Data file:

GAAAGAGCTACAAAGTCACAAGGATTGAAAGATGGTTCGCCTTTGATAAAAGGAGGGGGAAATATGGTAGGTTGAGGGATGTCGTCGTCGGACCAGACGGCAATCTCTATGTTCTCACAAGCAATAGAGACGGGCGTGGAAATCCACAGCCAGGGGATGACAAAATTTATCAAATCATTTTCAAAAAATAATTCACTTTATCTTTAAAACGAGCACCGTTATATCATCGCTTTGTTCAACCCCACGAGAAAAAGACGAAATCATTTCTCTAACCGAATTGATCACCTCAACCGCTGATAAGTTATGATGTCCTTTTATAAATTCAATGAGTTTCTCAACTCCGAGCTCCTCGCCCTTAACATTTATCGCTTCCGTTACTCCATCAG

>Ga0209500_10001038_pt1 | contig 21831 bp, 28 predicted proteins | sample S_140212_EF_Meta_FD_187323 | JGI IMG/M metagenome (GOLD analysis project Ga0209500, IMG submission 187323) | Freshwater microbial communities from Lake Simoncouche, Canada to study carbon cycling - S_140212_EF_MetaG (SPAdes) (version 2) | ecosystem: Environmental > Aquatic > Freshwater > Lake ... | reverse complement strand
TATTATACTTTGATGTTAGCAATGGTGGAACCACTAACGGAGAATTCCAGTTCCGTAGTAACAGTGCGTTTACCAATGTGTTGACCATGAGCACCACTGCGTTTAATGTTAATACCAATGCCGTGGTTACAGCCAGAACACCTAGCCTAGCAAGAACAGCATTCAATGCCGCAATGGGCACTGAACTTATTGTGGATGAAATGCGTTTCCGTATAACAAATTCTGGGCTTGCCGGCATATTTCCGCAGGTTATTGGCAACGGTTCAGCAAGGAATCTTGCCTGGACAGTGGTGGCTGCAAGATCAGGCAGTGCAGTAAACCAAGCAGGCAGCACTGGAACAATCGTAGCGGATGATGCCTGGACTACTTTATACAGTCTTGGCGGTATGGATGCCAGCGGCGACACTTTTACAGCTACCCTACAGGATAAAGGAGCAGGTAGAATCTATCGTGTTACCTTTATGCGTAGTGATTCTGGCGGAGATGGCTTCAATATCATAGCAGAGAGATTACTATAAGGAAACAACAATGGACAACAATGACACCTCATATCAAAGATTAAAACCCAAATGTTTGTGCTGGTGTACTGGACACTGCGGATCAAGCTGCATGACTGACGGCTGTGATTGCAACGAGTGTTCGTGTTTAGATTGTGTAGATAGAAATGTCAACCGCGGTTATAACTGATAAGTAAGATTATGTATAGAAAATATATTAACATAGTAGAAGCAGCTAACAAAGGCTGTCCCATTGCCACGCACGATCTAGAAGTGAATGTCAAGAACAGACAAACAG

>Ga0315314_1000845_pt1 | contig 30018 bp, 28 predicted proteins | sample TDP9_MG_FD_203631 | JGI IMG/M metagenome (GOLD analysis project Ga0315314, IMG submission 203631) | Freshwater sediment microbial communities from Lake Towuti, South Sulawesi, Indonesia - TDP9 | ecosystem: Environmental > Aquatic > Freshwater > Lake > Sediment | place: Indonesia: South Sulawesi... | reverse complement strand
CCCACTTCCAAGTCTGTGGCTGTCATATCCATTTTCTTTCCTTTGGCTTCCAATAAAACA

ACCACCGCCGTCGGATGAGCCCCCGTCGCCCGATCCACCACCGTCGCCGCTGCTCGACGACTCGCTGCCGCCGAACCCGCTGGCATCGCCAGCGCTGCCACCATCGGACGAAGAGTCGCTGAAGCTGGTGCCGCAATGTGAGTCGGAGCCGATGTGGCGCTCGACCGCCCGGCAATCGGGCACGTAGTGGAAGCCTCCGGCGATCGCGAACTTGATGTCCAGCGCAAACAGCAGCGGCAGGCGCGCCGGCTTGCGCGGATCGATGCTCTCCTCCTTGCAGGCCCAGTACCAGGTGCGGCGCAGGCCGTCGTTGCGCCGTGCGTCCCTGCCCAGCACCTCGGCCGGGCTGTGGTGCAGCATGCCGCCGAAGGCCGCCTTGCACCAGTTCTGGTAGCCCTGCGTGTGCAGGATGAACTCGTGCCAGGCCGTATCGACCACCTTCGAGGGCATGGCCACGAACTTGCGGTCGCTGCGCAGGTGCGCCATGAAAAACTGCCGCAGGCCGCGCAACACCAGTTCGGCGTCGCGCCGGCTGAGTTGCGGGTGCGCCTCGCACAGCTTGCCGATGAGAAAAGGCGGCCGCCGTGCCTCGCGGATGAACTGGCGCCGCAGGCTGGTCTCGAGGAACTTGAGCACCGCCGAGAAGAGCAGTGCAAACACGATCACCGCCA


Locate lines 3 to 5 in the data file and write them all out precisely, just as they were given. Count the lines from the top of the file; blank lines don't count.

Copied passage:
TATTATACTTTGATGTTAGCAATGGTGGAACCACTAACGGAGAATTCCAGTTCCGTAGTAACAGTGCGTTTACCAATGTGTTGACCATGAGCACCACTGCGTTTAATGTTAATACCAATGCCGTGGTTACAGCCAGAACACCTAGCCTAGCAAGAACAGCATTCAATGCCGCAATGGGCACTGAACTTATTGTGGATGAAATGCGTTTCCGTATAACAAATTCTGGGCTTGCCGGCATATTTCCGCAGGTTATTGGCAACGGTTCAGCAAGGAATCTTGCCTGGACAGTGGTGGCTGCAAGATCAGGCAGTGCAGTAAACCAAGCAGGCAGCACTGGAACAATCGTAGCGGATGATGCCTGGACTACTTTATACAGTCTTGGCGGTATGGATGCCAGCGGCGACACTTTTACAGCTACCCTACAGGATAAAGGAGCAGGTAGAATCTATCGTGTTACCTTTATGCGTAGTGATTCTGGCGGAGATGGCTTCAATATCATAGCAGAGAGATTACTATAAGGAAACAACAATGGACAACAATGACACCTCATATCAAAGATTAAAACCCAAATGTTTGTGCTGGTGTACTGGACACTGCGGATCAAGCTGCATGACTGACGGCTGTGATTGCAACGAGTGTTCGTGTTTAGATTGTGTAGATAGAAATGTCAACCGCGGTTATAACTGATAAGTAAGATTATGTATAGAAAATATATTAACATAGTAGAAGCAGCTAACAAAGGCTGTCCCATTGCCACGCACGATCTAGAAGTGAATGTCAAGAACAGACAAACAG

>Ga0315314_1000845_pt1 | contig 30018 bp, 28 predicted proteins | sample TDP9_MG_FD_203631 | JGI IMG/M metagenome (GOLD analysis project Ga0315314, IMG submission 203631) | Freshwater sediment microbial communities from Lake Towuti, South Sulawesi, Indonesia - TDP9 | ecosystem: Environmental > Aquatic > Freshwater > Lake > Sediment | place: Indonesia: South Sulawesi... | reverse complement strand
CCCACTTCCAAGTCTGTGGCTGTCATATCCATTTTCTTTCCTTTGGCTTCCAATAAAACA